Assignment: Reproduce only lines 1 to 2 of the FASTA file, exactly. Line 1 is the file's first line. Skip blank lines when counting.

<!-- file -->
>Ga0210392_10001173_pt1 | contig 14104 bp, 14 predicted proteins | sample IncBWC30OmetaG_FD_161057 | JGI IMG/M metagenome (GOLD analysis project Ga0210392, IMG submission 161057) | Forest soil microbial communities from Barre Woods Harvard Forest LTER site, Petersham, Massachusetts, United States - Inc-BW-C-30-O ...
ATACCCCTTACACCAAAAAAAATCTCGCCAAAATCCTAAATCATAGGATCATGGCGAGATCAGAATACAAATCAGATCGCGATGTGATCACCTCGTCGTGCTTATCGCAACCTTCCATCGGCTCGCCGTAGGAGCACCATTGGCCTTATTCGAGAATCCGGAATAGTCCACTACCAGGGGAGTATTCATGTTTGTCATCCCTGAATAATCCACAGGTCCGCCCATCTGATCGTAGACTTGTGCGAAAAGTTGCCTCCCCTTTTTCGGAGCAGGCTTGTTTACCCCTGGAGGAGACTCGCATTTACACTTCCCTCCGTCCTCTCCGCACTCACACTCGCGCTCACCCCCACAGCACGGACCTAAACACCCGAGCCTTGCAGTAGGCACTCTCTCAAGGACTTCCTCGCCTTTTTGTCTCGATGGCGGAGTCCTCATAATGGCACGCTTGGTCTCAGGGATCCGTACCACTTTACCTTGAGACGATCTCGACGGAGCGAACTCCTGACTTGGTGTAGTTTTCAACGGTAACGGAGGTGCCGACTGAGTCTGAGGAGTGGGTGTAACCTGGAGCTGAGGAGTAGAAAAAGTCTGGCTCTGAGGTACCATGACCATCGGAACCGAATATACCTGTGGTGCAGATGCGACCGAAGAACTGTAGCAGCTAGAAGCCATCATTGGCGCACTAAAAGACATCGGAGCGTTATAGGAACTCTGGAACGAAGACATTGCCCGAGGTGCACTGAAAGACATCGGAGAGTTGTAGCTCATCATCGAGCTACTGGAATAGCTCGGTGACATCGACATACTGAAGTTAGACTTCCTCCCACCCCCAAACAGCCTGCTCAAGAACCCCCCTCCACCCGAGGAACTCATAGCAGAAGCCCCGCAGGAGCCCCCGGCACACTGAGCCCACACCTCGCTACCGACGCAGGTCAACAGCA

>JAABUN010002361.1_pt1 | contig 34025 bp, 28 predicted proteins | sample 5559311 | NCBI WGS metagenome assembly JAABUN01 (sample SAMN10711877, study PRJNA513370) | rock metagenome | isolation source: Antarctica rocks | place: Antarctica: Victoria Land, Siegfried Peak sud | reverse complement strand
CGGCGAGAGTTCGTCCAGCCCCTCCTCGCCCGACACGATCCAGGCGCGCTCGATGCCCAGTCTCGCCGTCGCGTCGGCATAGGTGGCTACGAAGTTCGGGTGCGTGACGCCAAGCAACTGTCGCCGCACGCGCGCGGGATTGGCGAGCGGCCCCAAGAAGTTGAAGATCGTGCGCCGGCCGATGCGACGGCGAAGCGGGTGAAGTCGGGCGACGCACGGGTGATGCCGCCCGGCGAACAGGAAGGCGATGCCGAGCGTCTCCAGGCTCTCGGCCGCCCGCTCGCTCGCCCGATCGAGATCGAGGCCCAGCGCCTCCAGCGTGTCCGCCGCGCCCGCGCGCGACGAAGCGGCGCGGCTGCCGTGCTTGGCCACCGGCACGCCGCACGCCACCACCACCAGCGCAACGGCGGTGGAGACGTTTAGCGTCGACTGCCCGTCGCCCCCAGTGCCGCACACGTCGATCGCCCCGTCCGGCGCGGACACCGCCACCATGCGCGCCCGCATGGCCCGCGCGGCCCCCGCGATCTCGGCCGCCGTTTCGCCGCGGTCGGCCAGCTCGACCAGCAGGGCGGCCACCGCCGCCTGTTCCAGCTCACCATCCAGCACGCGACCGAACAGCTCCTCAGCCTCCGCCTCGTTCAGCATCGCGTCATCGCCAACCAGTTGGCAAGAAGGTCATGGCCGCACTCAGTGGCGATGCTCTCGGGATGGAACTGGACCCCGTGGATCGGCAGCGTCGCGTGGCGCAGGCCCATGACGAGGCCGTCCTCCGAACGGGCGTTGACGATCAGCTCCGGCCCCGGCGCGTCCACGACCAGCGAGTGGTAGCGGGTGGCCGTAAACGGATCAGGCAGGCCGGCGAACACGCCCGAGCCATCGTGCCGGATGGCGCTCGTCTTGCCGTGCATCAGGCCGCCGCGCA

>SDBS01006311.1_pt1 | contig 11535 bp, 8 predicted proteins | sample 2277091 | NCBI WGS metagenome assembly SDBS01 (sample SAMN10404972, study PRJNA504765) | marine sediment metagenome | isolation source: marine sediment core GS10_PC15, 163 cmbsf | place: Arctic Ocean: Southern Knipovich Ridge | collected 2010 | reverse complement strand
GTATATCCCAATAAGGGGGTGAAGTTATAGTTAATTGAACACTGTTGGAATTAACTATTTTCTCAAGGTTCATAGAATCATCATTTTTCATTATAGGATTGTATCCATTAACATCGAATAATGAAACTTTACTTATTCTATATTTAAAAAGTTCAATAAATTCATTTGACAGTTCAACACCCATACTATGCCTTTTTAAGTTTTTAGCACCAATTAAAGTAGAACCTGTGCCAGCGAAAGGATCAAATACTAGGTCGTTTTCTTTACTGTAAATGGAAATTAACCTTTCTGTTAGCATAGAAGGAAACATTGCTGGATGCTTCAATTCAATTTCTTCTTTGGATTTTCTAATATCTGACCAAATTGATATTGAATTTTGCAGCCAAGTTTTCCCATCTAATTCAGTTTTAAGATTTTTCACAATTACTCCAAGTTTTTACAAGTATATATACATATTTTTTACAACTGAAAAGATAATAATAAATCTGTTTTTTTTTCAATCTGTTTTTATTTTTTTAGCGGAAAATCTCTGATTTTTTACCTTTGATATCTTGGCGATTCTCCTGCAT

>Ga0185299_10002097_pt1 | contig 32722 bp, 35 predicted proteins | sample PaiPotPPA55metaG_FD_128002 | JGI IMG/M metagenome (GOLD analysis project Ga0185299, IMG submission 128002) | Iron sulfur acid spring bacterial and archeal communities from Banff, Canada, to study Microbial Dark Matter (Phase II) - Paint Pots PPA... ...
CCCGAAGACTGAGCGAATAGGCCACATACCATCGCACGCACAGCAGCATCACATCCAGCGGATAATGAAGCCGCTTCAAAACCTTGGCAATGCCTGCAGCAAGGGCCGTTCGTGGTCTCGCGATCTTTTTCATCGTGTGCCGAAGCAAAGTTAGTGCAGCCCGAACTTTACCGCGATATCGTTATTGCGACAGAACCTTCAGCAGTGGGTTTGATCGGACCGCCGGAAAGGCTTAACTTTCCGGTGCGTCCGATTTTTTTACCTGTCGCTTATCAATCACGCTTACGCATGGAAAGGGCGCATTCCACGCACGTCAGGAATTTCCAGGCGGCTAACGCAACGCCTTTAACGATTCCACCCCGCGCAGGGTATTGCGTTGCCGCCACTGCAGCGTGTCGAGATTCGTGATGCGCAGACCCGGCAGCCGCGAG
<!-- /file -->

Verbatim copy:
>Ga0210392_10001173_pt1 | contig 14104 bp, 14 predicted proteins | sample IncBWC30OmetaG_FD_161057 | JGI IMG/M metagenome (GOLD analysis project Ga0210392, IMG submission 161057) | Forest soil microbial communities from Barre Woods Harvard Forest LTER site, Petersham, Massachusetts, United States - Inc-BW-C-30-O ...
ATACCCCTTACACCAAAAAAAATCTCGCCAAAATCCTAAATCATAGGATCATGGCGAGATCAGAATACAAATCAGATCGCGATGTGATCACCTCGTCGTGCTTATCGCAACCTTCCATCGGCTCGCCGTAGGAGCACCATTGGCCTTATTCGAGAATCCGGAATAGTCCACTACCAGGGGAGTATTCATGTTTGTCATCCCTGAATAATCCACAGGTCCGCCCATCTGATCGTAGACTTGTGCGAAAAGTTGCCTCCCCTTTTTCGGAGCAGGCTTGTTTACCCCTGGAGGAGACTCGCATTTACACTTCCCTCCGTCCTCTCCGCACTCACACTCGCGCTCACCCCCACAGCACGGACCTAAACACCCGAGCCTTGCAGTAGGCACTCTCTCAAGGACTTCCTCGCCTTTTTGTCTCGATGGCGGAGTCCTCATAATGGCACGCTTGGTCTCAGGGATCCGTACCACTTTACCTTGAGACGATCTCGACGGAGCGAACTCCTGACTTGGTGTAGTTTTCAACGGTAACGGAGGTGCCGACTGAGTCTGAGGAGTGGGTGTAACCTGGAGCTGAGGAGTAGAAAAAGTCTGGCTCTGAGGTACCATGACCATCGGAACCGAATATACCTGTGGTGCAGATGCGACCGAAGAACTGTAGCAGCTAGAAGCCATCATTGGCGCACTAAAAGACATCGGAGCGTTATAGGAACTCTGGAACGAAGACATTGCCCGAGGTGCACTGAAAGACATCGGAGAGTTGTAGCTCATCATCGAGCTACTGGAATAGCTCGGTGACATCGACATACTGAAGTTAGACTTCCTCCCACCCCCAAACAGCCTGCTCAAGAACCCCCCTCCACCCGAGGAACTCATAGCAGAAGCCCCGCAGGAGCCCCCGGCACACTGAGCCCACACCTCGCTACCGACGCAGGTCAACAGCA